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Mama Deb
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Mama Deb [userpic]
Rant all my own

I understand that my quick is not your squick and your kink is not my kink, and so this is just a suggestion.

But I'm reading an rpg where, once again, someone is going to do body modification to prove undying love. This is a running theme in this rpg and so I shouldn't be bothered by it. Or I should stop reading it.

But. People. Come up with some other idea, please? Millions of people all over the world and throughout history have managed to show undying love without injecting ink under their skin or attaching bits of metal to various places. Really.

"Darling, I love you so much, I tattooed your name right here!"

"Your beautiful, perfect skin! Oh, no!"

Isn't that outlandish a reaction. Is it?


(Okay, so I thought about being a human doily. That doesn't make me any more committed than someone who wears a ring on their finger, does it?)

You can take the ring off more easily, I guess. :)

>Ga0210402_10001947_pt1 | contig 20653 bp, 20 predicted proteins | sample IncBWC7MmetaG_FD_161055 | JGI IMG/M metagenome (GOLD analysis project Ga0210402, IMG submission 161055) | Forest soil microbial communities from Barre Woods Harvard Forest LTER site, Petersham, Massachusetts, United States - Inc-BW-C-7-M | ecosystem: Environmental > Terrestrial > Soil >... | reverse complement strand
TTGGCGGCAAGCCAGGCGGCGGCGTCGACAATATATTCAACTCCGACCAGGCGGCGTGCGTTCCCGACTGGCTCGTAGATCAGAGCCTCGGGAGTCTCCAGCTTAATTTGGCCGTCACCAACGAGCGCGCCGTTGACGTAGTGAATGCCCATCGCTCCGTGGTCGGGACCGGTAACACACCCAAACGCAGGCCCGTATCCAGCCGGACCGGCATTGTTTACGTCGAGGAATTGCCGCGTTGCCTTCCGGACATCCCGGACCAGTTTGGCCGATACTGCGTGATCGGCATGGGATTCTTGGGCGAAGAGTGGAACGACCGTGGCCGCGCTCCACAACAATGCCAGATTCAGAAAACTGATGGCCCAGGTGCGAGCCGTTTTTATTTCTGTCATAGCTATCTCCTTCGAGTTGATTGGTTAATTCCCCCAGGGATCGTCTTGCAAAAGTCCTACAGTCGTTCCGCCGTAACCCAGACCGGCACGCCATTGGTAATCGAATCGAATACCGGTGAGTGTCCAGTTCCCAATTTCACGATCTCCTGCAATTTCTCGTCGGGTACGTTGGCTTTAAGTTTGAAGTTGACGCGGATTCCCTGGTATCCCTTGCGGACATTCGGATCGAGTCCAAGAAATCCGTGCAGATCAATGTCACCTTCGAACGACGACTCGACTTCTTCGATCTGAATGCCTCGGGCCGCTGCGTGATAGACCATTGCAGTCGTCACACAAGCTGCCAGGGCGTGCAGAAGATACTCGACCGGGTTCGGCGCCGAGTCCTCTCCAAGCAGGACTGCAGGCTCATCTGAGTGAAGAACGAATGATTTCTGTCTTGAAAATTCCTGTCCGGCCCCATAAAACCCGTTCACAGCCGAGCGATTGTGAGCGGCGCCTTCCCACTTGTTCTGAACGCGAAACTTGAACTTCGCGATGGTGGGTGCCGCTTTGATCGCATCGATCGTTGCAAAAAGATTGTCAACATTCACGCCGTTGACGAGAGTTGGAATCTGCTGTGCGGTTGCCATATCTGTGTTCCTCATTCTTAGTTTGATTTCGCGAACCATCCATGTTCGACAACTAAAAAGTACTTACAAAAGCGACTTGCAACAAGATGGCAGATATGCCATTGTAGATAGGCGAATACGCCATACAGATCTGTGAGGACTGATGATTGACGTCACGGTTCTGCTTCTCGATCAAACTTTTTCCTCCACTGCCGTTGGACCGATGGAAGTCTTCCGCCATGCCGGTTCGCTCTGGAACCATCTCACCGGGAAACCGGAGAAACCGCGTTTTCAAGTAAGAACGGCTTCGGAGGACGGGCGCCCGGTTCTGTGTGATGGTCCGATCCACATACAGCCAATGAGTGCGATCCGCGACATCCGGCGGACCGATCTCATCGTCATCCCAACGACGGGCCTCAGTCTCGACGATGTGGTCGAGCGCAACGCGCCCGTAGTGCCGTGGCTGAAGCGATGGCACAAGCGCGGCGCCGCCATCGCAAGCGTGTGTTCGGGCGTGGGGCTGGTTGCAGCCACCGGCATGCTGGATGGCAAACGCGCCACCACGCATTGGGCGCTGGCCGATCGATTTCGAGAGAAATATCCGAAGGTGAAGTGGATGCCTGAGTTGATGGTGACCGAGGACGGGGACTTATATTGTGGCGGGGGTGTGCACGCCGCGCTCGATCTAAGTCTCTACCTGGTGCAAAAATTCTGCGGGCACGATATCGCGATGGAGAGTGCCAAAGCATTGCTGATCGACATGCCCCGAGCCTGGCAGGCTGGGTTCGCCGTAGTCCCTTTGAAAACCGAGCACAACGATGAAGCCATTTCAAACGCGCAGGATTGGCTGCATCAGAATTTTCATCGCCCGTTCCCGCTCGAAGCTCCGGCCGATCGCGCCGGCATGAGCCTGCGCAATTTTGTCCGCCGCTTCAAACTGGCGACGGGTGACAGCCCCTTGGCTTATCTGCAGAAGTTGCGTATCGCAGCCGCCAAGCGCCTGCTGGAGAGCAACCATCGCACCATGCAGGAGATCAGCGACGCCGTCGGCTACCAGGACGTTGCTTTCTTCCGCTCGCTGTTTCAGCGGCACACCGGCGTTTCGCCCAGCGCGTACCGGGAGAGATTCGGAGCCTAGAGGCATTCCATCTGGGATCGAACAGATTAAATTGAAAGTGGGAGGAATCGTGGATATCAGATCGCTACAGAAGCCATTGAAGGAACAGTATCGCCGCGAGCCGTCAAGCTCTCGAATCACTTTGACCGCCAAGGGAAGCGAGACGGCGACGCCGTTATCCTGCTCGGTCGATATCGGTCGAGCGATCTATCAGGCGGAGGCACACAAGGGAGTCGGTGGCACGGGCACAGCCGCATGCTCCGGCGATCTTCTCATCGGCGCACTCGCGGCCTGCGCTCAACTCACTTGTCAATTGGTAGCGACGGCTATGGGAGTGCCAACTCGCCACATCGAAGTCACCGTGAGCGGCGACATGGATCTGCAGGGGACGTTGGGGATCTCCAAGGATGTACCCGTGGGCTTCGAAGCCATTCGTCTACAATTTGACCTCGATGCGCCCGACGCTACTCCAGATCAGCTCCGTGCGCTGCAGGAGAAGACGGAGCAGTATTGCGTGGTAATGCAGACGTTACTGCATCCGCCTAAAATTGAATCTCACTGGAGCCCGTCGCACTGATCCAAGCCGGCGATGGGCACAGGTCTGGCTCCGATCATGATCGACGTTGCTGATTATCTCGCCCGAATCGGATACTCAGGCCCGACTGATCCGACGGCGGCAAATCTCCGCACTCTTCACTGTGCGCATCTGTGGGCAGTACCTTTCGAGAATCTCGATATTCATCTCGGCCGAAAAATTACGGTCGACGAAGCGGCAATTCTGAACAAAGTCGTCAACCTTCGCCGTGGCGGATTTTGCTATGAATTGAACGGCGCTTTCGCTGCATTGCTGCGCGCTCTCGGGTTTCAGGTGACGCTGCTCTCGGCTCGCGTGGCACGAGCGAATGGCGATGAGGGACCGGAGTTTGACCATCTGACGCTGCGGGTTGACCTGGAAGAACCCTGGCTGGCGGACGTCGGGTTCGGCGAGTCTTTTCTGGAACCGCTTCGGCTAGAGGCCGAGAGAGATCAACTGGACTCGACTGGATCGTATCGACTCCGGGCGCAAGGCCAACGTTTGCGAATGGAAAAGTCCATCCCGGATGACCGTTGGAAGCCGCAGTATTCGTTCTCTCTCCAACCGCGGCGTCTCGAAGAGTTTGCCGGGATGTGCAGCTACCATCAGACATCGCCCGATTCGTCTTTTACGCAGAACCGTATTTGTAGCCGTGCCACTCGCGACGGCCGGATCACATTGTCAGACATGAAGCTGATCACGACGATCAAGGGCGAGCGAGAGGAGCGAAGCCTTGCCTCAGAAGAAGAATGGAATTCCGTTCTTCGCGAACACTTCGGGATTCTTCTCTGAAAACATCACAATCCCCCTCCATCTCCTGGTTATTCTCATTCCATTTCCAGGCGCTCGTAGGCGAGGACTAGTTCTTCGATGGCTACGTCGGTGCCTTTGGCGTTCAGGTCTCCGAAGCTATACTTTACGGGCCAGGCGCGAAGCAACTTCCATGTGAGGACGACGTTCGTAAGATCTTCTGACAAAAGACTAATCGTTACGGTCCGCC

That people choose to get pierced or tattoo'd is their business, and if their partners think it's romantic, that's cool.

It's a reaction to a lot of things, like someone wrote a story for me in a challenge, and since I didn't think to specify no body modifications, the wedding rituals (it was a wedding challenge) included branding. Which is about one of my biggest body mod squicks ever, which the writer couldn't know.

And a reaction to the possibility that a nineteen year old boy in an RPG might get his boyfriend's name tattooed on his wrist. Note that in this RPG, said nineteen year old has already magically bound himself to the boyfriend in order to save his life. And even that wouldn't bother me so much but the reactions of the readers are, "Ohhh, a wrist tattoo would be the most wonderful thing!"

And so I'm feeling lonely in my squickedness.